However, if a second transaction involved in the transfer (the one that adds $1,000,000 to account B) time-travels before the transaction that caused it to exist in the first place (the one that subtracts $1,000,000 from account A), it is possible for a read transaction that occurs between these two writes to (incorrectly) observe a balance across accounts of $2,000,000 and thereby allow the entity to secure the loan. Since the transfer was performed in two separate transactions, this example does not violate serializability. The equivalent serial order is: (1) the transaction that does the second part of the transfer (2) the read transaction and (3) the transaction that does the first part of the transfer. However, this example shows the potential for devastating bugs in application code if causative transactions are allowed to time-travel to a point in time before their cause.
Causal reverse anomalies such as this are known to occur in partitioned database systems where transactions run on a particular partition receive a timestamp based on the local time at that partition. If such systems do not wait for the maximum clock skew bound (the maximum possible difference in local times across different partitions in the system) before committing a transaction, it is possible for a transaction to commit, and a later transaction to come along, that was caused by the earlier one (that started after the earlier one finished), and still receive an earlier timestamp than the earlier transaction. This enables a read to potentially see the write of the later transaction, but not the earlier one.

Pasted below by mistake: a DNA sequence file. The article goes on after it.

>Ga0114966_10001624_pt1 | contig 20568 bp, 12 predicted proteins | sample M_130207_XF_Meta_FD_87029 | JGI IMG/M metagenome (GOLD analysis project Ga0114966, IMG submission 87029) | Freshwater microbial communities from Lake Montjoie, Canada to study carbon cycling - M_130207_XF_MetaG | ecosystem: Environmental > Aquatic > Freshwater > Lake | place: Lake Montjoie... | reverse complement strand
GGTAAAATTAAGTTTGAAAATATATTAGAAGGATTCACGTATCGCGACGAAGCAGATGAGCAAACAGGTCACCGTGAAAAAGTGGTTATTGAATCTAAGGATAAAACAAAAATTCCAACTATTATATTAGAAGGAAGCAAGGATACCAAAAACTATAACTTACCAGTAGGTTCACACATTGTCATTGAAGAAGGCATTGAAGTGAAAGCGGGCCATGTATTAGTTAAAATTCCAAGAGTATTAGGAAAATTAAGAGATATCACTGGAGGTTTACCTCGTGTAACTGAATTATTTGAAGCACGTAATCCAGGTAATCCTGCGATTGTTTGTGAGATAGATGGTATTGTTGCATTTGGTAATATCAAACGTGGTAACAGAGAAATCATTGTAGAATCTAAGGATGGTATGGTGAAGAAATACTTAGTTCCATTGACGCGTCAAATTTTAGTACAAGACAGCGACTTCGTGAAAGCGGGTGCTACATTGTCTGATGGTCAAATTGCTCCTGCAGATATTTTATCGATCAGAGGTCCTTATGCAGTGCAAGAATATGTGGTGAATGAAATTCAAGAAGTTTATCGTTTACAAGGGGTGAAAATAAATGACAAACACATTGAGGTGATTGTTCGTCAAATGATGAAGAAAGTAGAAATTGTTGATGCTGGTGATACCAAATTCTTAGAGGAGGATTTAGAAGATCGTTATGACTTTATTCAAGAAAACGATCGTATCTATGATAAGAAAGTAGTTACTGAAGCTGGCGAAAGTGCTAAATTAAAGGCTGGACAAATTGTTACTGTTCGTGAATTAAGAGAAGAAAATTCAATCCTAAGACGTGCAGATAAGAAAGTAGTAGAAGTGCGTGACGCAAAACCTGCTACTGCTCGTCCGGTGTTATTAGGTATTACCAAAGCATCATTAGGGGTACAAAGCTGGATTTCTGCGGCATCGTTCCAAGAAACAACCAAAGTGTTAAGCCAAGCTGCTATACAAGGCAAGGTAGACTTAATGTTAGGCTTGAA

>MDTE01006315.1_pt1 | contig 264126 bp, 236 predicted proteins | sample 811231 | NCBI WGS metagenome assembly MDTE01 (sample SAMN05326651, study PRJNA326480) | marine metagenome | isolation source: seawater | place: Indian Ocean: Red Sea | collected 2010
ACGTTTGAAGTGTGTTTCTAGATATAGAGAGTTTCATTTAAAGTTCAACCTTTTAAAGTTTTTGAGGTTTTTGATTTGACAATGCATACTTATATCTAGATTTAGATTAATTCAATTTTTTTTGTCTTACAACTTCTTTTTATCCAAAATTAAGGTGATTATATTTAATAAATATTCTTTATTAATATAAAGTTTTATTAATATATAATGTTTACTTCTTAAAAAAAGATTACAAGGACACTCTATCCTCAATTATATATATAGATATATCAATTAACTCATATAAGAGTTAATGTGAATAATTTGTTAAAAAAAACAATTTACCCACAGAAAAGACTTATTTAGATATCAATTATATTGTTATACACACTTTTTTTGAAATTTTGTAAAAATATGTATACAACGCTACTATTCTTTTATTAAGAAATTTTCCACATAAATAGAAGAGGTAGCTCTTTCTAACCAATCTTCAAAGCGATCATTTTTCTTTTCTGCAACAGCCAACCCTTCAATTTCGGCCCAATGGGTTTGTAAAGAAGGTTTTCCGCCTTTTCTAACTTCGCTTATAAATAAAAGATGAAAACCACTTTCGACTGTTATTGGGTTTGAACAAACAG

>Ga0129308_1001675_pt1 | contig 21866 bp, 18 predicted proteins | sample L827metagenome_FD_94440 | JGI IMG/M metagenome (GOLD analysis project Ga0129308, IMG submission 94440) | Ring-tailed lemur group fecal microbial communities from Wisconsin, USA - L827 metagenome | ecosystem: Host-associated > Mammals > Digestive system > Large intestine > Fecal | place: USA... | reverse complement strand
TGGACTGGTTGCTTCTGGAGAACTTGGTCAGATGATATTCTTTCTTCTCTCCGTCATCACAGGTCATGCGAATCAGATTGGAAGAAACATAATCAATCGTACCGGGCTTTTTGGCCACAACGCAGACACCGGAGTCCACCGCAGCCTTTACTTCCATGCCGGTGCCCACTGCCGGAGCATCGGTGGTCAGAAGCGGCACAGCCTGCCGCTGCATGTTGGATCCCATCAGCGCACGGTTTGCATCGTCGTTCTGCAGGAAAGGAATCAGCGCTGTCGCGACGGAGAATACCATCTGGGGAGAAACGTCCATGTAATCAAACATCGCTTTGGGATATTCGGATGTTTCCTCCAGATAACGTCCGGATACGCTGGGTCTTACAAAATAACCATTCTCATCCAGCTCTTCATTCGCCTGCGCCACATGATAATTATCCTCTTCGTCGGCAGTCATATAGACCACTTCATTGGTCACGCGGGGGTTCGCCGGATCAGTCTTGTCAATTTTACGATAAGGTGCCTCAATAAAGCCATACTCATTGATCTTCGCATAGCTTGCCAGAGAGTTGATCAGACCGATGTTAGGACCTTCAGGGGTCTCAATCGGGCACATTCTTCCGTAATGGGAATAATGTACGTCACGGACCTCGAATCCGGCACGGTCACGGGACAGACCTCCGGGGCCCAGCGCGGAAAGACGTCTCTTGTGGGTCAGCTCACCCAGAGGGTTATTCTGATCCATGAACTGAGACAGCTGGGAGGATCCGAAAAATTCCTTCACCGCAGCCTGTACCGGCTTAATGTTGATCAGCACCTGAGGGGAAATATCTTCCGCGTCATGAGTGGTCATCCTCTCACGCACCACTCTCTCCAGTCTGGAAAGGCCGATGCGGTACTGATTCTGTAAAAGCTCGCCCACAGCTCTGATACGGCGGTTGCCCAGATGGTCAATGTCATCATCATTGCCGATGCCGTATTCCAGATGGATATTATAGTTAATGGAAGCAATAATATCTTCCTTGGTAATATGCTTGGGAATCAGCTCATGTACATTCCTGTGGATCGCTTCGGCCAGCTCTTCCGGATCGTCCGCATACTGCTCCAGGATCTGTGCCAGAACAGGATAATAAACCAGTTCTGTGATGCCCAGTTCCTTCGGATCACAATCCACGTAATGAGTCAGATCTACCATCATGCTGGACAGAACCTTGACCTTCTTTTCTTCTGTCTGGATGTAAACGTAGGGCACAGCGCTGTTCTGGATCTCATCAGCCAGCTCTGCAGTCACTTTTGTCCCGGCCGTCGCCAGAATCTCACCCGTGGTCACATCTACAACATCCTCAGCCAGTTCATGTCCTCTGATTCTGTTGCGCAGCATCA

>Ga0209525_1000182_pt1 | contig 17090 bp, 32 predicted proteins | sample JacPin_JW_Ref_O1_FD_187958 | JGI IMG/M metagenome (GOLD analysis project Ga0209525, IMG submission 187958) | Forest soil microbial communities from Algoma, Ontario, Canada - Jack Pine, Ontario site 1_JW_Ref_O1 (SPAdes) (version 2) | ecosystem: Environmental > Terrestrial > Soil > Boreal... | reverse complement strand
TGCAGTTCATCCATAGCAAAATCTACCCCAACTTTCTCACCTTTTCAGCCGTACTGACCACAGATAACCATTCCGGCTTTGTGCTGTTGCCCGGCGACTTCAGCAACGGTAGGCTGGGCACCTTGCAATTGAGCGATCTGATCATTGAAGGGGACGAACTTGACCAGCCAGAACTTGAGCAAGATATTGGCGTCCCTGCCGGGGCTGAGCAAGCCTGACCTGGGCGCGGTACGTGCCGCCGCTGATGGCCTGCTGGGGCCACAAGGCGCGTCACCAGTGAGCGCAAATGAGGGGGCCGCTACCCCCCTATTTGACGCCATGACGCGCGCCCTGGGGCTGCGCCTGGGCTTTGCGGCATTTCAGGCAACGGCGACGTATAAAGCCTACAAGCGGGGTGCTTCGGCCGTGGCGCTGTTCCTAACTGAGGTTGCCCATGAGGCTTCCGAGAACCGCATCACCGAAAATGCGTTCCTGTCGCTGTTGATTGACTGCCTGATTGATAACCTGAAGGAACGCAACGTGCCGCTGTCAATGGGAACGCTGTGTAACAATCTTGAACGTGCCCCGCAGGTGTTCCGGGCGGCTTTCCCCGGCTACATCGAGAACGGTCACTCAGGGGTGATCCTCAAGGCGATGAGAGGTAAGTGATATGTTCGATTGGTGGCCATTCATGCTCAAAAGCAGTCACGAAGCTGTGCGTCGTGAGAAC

In other words, if the bank example we’ve been discussing was implemented over a system that allows a causal reverse, the entity wishing to secure the loan could simply repeatedly make the loan request and then transfer money between accounts A and B until the causal reverse anomaly shows up, and the loan is approved. Obviously, a well-written application should be able to detect the repeated loan requests and prevent this hack from occurring. But in general, it is hard to predict all possible hacks and write defensive application code to prevent them. Furthermore, banks are not usually able to recruit elite application programmers, which leads to some mind-boggling vulnerabilities in real-world applications.
Avoiding Time Travel Anomalies
All the anomalies that we’ve discussed so far --- the immortal write, the stale read, and the causal reverse --- all exploit the permissibility of time travel in the serializability guarantee, and thereby introduce bugs in application code. To avoid these bugs, the system needs to guarantee that transactions are not allowed to travel in time, in addition to guaranteeing serializability. As we mentioned above, single-server systems generally make this time-travel guarantee without advertising it, since the implementation of this guarantee is trivial on a single-server. In distributed and replicated database systems, this additional guarantee of “no time travel” on top of the other serializability guarantees is non-trivial, but has nonetheless been accomplished by several systems such as FaunaDB/Calvin, FoundationDB, and Google Spanner.
This highest level of correctness is called strict serializability.
Strict serializability makes all of the guarantees of one-copy serializability that we discussed above. In addition, it guarantees that if a transaction X completed before transaction Y started (in real time) then X will be placed before Y in the serial order that the system guarantees equivalence to.